Hard to believe that Major League Baseball’s (MLB) Spring Training is right around the corner. While MLB does not use aluminum bats, they came on the scene about 40 years ago. Much is proprietary about the material and its processing, but we will do our best to discuss it.

The documented history of the baseball bat goes back to a game played on June 19, 1846, in Hobo-ken, N.J. Trial and error found that a round bat worked best, as did those made from wagon-tongue wood. The first bat size restrictions were imposed in 1859. Bat length was restricted to 42 inches in 1869, and the diameter settled on 2.75 inches in 1895. Many other developments in wood bats occurred over the years leading up to the introduction of the aluminum bat.

Although Easton introduced aluminum bats in 1970, the NCAA did not sanction them until 1974. The basic difference between wood and aluminum is breakage and weight. Aluminum bats can be lighter than wood with weight-distribution technology allowing faster bat speed. Some sources say balls travel farther with aluminum, and some say wooden bats get greater distance.

The making of an aluminum bat begins with cut-to-length tubing shipped from the aluminum mill to the bat manufacturer. The wall thickness and the heat treatment affects the amount of elastic deformation the bat will experience during impact. Today’s high-performance bats typically range from 0.5-0.75 inch thick. While the common bat alloy (C405) chemistry has remained the same since its introduction over 20 years ago, the heat treatment has improved, resulting in a stronger bat.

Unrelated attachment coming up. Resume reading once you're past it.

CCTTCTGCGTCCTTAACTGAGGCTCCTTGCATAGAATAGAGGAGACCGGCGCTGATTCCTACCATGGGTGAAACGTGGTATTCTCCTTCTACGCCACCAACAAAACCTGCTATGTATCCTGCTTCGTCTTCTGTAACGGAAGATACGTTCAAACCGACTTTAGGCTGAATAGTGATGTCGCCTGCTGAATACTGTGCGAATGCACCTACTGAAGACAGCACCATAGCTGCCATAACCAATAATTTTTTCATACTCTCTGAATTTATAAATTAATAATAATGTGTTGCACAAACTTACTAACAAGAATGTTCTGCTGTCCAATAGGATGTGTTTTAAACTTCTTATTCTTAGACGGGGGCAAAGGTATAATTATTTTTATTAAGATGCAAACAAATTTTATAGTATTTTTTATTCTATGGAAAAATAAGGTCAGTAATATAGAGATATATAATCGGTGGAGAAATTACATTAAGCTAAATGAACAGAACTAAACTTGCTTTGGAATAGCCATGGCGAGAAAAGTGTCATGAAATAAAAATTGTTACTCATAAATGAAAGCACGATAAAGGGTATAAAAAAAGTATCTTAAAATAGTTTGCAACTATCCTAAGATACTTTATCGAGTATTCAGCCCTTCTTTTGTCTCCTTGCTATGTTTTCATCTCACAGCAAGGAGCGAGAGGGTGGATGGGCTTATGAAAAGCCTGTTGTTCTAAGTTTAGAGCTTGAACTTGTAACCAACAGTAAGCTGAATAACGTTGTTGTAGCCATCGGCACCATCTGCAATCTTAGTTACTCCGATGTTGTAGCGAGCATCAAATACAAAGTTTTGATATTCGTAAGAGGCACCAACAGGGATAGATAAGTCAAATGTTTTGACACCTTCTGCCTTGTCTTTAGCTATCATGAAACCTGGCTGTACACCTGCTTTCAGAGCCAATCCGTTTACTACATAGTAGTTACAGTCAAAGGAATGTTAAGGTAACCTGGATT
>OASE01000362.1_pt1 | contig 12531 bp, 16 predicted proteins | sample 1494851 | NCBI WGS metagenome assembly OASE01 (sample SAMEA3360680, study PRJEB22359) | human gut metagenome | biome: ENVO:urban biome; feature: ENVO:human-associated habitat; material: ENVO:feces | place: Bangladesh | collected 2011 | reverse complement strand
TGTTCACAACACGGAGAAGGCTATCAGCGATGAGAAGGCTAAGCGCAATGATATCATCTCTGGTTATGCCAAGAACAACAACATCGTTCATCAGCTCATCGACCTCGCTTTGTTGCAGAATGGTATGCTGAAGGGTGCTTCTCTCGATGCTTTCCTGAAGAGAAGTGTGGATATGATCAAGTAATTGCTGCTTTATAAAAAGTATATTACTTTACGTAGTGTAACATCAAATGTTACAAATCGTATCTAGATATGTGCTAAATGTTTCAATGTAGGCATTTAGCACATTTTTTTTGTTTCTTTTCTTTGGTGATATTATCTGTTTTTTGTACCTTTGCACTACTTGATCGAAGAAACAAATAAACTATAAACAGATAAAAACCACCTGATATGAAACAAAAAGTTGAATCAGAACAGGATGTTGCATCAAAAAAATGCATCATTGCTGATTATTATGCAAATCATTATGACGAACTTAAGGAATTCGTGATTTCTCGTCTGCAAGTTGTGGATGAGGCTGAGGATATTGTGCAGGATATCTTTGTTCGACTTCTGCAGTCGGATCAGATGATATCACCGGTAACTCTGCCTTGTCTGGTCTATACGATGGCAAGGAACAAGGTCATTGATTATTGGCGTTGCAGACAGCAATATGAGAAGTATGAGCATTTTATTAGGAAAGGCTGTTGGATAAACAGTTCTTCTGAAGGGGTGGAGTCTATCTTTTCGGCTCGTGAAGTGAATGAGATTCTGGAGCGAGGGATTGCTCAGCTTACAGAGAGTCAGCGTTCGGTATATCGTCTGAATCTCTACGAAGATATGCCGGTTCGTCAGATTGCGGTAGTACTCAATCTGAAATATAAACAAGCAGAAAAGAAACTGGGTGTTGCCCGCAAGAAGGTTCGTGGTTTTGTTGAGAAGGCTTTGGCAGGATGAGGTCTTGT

Although the detailed processing is proprietary, the tubing is placed on a tapered mandrel and inserted through a die. This forms the wall of the bat to a taper. The metal is then annealed and moved on to the swaging process. Two opposing dies rotate around the bat at high speed, further shaping it and reducing its diameter to the proper size. The bat is then cleaned, heat treated and aged. The final high-temperature thermal process is the welding of the knobs on the grip end. The bats are finished by polishing, anodizing and silk screening.

Aluminum-bat development has centered on heat-treatment improvements and alloy additions. An addition of scandium – a rare, expensive and lightweight metal – has resulted in a strength improvement of about 10% over C405. This occurs as a result of the precipitation of Al3Sc, which also enhances weldability.

A discussion of aluminum bats would not be complete without mentioning the safety controversy. The concern is that balls come off an aluminum bat faster than a wooden one, which can injure a player, particularly a pitcher. It is interesting that many believe the aluminum bat is safer because wooden bats can break/splinter.

The marketing of aluminum bats themselves and its technological developments would lead anyone to conclude that hits off metal bats are harder and faster. Assuming aluminum bats continue to be used as in the past, maybe we can stop improving the alloying and heat treatment. It seems to already be good enough.


Aluminum Diversity

Owing to aluminum’s beauty and workability, Apple has used it in a variety of its products. Extrusion is an important manufacturing process for many of these products, and the extrusion process is the key thermal treatment for many of these alloys.

In this process, billets of aluminum are heated to temperatures ranging from 700-930°F. The material then goes through an extrusion press with pressures ranging from 100 to 15,000 tons. A soft alloy taking on a simple shape can be extruded at a rate of 180 feet/minute or more. Some aluminum alloys require further thermal treatment, but many used for extrusion are designed to be used as-extruded.

Something we take for granted today is the aluminum beverage can. Less than 60 years ago, the first two-piece, drawn-and-ironed can was produced. That same year (1963), Iron City beer in Pittsburgh was the first to utilize pull-top technology on 300,000 cans. Royal Crown Cola was the first soft-drink producer to utilize all-aluminum cans in 1964. By 1985, aluminum became the most popular beverage package, and the aluminum bottle can was introduced in 2000.